State transition probabilities for two states:
Initializing crosshead and test finished.
State: Initializing Crosshead
State: Test Finished
It is seen from the table that when the crosshead is initializing, the most likely command is to stop it, since the probability of transition associated with this command is 88.24%. On the other hand, when a test is finished, the most likely command is to save the data, since this command has the highest probability (33.61%) of causing a transition in this state.
Furthermore, the context learning part of the system is not only used for intelligent help, but in combination with the voice response is useful in noisy industrial environments to reduce the chance of accepting misinterpreted commands. In this way, the machine operation with voice actuation becomes more reliable. Essentially, the context learning works as an additional filter before the machine accepts commands.
This added reliability described above makes the system of the present invention useful for voice actuation in noisy environments. One such application for a system with voice actuation in combination with context learning is the cockpit of aircraft. In particular, fighter pilots need accurate speech recognition under noisy conditions.
In yet another embodiment, the intelligent assist function via context sensitive command interpretation is activated but the learning part is turned off. This is useful when non-expert users are on the system and it is not desirable to allow that user to influence modification of the Markov transition probabilities. For example, an expert user would activate the context learning system and develop the transition probabilities that would be correct for a skilled user. Then the transition probability updating can be inhibited. Now less skilled users would be able to use the intelligent help, let the system recommend the next most likely command, etc., but they could not corrupt the established transition probabilities. This would be most useful for training unskilled operators or in a very noisy environment where transition updates would not be desirable.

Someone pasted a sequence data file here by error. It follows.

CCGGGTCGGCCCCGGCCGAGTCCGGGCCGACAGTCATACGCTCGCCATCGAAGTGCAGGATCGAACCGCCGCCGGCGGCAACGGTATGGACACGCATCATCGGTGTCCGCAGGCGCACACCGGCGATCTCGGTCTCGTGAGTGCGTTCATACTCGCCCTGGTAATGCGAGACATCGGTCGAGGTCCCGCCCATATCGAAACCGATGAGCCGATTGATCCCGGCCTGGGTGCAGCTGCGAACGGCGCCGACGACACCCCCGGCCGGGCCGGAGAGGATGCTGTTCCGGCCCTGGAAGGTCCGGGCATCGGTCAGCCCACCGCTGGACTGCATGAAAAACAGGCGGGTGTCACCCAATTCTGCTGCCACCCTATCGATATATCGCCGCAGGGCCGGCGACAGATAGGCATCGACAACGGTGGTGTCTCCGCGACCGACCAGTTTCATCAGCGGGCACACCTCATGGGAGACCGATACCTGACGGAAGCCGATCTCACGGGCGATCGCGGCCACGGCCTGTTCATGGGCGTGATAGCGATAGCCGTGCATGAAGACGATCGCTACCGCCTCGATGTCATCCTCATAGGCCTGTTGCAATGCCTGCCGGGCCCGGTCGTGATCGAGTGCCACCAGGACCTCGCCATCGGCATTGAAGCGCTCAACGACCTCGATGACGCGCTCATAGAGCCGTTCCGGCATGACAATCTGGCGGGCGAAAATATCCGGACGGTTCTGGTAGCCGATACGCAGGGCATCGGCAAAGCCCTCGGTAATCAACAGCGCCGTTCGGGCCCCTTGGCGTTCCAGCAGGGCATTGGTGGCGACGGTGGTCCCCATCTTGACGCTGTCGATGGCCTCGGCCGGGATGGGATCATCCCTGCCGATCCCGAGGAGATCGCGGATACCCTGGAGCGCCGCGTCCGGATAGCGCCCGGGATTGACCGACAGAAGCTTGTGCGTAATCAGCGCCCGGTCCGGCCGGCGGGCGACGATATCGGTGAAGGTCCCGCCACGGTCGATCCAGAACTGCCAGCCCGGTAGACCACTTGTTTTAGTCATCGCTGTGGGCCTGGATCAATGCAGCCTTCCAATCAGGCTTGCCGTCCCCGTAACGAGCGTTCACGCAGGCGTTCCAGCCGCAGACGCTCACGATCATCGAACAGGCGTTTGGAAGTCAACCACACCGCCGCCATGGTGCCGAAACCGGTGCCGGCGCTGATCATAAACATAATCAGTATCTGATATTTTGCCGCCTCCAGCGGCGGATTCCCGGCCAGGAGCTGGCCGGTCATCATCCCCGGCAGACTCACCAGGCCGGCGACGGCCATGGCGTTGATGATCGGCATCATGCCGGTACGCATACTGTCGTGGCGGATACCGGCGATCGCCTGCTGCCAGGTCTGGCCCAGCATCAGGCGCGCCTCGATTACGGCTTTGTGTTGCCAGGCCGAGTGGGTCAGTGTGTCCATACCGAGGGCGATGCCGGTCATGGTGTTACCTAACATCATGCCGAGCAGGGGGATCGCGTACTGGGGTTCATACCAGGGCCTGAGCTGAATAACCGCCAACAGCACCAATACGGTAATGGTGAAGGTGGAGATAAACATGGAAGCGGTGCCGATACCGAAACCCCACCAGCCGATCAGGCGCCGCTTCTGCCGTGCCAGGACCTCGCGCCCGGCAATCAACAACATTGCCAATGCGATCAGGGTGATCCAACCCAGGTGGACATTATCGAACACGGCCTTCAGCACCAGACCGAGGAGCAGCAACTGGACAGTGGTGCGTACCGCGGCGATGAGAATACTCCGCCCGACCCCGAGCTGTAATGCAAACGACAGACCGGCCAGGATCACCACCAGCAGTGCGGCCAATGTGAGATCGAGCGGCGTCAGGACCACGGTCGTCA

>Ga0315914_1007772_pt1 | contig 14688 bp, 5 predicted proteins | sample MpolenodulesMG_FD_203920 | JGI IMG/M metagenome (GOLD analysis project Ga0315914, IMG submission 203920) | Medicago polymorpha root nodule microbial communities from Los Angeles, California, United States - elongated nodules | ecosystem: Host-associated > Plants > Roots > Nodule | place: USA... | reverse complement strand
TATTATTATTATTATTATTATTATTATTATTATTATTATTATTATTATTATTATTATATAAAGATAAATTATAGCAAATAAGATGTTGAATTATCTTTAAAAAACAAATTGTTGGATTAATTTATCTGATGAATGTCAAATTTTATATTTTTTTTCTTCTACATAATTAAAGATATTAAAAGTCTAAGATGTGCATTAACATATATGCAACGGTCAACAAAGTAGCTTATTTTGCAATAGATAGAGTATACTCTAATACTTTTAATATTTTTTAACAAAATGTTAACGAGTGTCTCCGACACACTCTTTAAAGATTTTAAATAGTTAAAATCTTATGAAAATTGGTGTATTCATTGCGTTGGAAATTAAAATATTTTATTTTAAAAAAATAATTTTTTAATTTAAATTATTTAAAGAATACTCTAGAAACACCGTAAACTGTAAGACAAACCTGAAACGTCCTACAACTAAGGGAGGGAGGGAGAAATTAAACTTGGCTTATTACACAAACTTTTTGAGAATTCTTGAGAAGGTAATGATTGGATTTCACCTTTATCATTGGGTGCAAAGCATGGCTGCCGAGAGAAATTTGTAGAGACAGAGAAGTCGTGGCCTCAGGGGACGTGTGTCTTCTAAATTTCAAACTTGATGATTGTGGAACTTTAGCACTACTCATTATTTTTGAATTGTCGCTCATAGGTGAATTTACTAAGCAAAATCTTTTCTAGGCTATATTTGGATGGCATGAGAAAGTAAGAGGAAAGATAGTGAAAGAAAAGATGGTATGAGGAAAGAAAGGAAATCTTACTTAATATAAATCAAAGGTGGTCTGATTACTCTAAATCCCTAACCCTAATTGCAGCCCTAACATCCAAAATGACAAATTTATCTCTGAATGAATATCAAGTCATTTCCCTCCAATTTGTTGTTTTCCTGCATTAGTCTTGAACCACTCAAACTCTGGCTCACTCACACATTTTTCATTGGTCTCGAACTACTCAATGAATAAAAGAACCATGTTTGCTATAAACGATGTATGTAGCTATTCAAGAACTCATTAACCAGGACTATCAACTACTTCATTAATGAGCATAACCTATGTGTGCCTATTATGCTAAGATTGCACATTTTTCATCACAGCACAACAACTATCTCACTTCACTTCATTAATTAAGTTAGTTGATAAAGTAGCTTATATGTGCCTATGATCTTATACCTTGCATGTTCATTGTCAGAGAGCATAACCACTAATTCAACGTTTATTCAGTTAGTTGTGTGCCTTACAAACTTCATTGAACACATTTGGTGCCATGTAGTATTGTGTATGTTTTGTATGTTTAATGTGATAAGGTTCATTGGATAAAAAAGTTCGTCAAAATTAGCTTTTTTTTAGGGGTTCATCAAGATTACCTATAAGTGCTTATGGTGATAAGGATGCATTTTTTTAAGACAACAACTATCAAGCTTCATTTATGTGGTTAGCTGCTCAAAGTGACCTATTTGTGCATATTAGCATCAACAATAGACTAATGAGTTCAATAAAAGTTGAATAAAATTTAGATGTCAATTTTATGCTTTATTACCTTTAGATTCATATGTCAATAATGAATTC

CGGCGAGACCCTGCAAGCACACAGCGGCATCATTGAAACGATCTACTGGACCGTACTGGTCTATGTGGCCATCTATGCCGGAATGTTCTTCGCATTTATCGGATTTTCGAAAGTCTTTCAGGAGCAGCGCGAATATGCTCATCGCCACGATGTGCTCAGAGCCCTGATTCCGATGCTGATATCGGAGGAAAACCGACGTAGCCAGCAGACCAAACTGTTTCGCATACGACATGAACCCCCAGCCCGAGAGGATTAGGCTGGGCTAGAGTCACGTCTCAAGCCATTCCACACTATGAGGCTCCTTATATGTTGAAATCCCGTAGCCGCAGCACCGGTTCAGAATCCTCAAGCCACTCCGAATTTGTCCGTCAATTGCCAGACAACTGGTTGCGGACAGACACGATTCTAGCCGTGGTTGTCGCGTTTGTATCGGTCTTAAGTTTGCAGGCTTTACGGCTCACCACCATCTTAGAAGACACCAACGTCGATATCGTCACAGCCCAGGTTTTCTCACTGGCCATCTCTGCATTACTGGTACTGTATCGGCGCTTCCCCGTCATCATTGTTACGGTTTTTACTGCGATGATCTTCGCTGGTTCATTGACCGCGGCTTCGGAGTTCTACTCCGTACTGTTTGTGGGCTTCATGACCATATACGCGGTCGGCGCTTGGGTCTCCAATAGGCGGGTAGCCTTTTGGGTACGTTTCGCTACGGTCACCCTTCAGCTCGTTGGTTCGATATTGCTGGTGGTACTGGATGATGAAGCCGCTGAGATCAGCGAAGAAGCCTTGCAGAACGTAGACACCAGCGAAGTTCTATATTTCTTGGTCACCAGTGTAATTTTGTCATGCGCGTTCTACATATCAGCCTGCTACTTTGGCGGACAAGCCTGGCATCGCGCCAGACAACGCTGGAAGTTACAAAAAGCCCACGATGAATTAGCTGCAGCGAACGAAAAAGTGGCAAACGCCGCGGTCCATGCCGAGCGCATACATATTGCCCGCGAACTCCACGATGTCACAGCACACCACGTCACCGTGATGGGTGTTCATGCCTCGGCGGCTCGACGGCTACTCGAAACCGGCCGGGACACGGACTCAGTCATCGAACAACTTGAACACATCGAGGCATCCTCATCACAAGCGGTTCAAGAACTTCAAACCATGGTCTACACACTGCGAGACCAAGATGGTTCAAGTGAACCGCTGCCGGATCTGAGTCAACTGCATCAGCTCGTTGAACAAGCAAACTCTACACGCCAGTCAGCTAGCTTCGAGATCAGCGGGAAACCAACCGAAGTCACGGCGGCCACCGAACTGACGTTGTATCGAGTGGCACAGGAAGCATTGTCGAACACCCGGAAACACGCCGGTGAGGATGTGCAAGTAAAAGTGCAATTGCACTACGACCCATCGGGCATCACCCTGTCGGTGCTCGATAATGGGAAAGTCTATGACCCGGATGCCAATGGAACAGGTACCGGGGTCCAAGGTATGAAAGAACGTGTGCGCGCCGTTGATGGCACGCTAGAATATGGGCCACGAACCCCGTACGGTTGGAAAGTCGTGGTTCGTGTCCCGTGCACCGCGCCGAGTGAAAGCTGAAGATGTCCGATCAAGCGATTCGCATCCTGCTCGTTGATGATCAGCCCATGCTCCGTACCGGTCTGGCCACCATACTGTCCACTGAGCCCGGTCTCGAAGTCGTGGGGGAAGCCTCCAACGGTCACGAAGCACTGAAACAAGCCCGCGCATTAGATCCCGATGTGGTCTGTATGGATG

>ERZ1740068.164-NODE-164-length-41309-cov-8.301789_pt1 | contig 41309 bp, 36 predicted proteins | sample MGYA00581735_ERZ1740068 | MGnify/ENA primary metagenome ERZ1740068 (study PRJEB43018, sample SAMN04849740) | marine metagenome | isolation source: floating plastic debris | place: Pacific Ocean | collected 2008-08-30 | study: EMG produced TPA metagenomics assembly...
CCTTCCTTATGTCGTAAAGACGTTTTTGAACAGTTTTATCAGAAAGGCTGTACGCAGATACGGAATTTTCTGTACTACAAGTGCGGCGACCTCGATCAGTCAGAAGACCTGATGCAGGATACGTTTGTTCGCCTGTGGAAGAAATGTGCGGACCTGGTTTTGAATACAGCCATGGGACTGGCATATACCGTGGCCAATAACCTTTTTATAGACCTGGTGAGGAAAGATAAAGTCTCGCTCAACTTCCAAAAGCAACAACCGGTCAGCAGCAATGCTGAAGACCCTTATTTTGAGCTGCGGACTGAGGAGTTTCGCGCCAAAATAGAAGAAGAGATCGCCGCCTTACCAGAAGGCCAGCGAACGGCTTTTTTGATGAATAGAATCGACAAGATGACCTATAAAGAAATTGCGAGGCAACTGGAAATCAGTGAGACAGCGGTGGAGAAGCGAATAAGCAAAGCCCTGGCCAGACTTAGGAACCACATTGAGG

Therefore, the system and method of the present invention provide for a voice actuated control system with context learning for testing machines such as the tensile testing machine. Furthermore, it features an adaptive command predictor that adds robustness to the voice command interpreter by evaluating each candidate command in the context of the operator's usage pattern. The command predictor is also integrated with a GUI interface panel such that an intelligent user assist function is naturally created. The command predictor is based on a statistical Markov model that adapts to the machine operator's usage patterns. Next, command recommendations are based on probability distributions that are developed online during machine operation. This technology is useful in the industrial setting to reduce operator fatigue, allow freedom of movement, assist the physically challenged, and improve productivity.
A system and method has been shown in the above embodiments for the effective implementation of a voice actuation with contextual learning for intelligent machine control. While various preferred embodiments have been shown and described, it will be understood that there is no intent to limit the invention by such disclosure, but rather, it is intended to cover all modifications and alternate constructions falling within the spirit and scope of the invention, as defined in the appended claims. For example, the present invention should not be limited by software/program, computing environment, or specific computing hardware. In addition, the contextual learning function, in one mode, can be selectively disabled while continuing voice actuated control to provide a voice only interface to operate the specific parts of the tensile testing machine.
The above enhancements for icons and its described functional elements are implemented in various computing environments. For example, the present invention may be implemented on a conventional IBM PC or equivalent, multi-nodal system (e.g. LAN) or networking system (e.g. Internet, WWW, wireless web). All programming, GUIs, display panels, screenshots, and data related thereto are stored in computer memory, static or dynamic, and may be retrieved by the user in any of: conventional computer storage, display (i.e. CRT) and/or hardcopy (i.e. printed) formats. The programming of the present invention may be implemented by one of skill in the art of DSP and intelligent control programming.
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|U.S. Classification||704/275, 701/27, 73/862.07, 73/788, 73/791, 704/240, 701/23, 73/834, 704/256, 704/251, 704/E15.04|
|International Classification||G10L15/18, G10L15/22|
|Cooperative Classification||G10L15/183, G10L15/22|
|Sep 29, 2008||FPAY||Fee payment|
Year of fee payment: 4
|Sep 6, 2012||FPAY||Fee payment|
Year of fee payment: 8